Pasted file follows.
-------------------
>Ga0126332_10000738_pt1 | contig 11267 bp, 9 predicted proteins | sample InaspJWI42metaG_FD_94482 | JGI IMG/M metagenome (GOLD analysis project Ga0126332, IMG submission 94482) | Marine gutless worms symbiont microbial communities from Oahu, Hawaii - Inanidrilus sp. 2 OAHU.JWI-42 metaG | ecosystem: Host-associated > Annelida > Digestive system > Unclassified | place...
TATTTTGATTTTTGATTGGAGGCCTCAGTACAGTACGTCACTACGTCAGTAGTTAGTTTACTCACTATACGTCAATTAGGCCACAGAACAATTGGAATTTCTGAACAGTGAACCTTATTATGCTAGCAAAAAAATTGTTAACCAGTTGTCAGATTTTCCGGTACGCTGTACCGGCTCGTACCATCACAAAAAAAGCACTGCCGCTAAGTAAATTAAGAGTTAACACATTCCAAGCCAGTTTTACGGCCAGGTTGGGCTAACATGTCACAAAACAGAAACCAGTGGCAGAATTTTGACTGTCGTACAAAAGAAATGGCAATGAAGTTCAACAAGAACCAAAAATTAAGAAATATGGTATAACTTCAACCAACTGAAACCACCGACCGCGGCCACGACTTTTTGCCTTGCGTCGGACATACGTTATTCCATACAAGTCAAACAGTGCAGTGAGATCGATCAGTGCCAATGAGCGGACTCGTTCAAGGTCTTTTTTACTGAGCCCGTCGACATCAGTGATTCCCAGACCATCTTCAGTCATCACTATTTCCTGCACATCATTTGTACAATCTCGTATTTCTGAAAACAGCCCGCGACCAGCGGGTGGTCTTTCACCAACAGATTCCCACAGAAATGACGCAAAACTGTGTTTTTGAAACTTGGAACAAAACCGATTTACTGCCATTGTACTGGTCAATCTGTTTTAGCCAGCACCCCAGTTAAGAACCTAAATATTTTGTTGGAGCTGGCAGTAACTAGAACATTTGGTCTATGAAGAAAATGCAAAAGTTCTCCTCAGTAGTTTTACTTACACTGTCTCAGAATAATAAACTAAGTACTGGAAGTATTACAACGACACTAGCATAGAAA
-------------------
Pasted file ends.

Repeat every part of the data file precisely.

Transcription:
>Ga0126332_10000738_pt1 | contig 11267 bp, 9 predicted proteins | sample InaspJWI42metaG_FD_94482 | JGI IMG/M metagenome (GOLD analysis project Ga0126332, IMG submission 94482) | Marine gutless worms symbiont microbial communities from Oahu, Hawaii - Inanidrilus sp. 2 OAHU.JWI-42 metaG | ecosystem: Host-associated > Annelida > Digestive system > Unclassified | place...
TATTTTGATTTTTGATTGGAGGCCTCAGTACAGTACGTCACTACGTCAGTAGTTAGTTTACTCACTATACGTCAATTAGGCCACAGAACAATTGGAATTTCTGAACAGTGAACCTTATTATGCTAGCAAAAAAATTGTTAACCAGTTGTCAGATTTTCCGGTACGCTGTACCGGCTCGTACCATCACAAAAAAAGCACTGCCGCTAAGTAAATTAAGAGTTAACACATTCCAAGCCAGTTTTACGGCCAGGTTGGGCTAACATGTCACAAAACAGAAACCAGTGGCAGAATTTTGACTGTCGTACAAAAGAAATGGCAATGAAGTTCAACAAGAACCAAAAATTAAGAAATATGGTATAACTTCAACCAACTGAAACCACCGACCGCGGCCACGACTTTTTGCCTTGCGTCGGACATACGTTATTCCATACAAGTCAAACAGTGCAGTGAGATCGATCAGTGCCAATGAGCGGACTCGTTCAAGGTCTTTTTTACTGAGCCCGTCGACATCAGTGATTCCCAGACCATCTTCAGTCATCACTATTTCCTGCACATCATTTGTACAATCTCGTATTTCTGAAAACAGCCCGCGACCAGCGGGTGGTCTTTCACCAACAGATTCCCACAGAAATGACGCAAAACTGTGTTTTTGAAACTTGGAACAAAACCGATTTACTGCCATTGTACTGGTCAATCTGTTTTAGCCAGCACCCCAGTTAAGAACCTAAATATTTTGTTGGAGCTGGCAGTAACTAGAACATTTGGTCTATGAAGAAAATGCAAAAGTTCTCCTCAGTAGTTTTACTTACACTGTCTCAGAATAATAAACTAAGTACTGGAAGTATTACAACGACACTAGCATAGAAA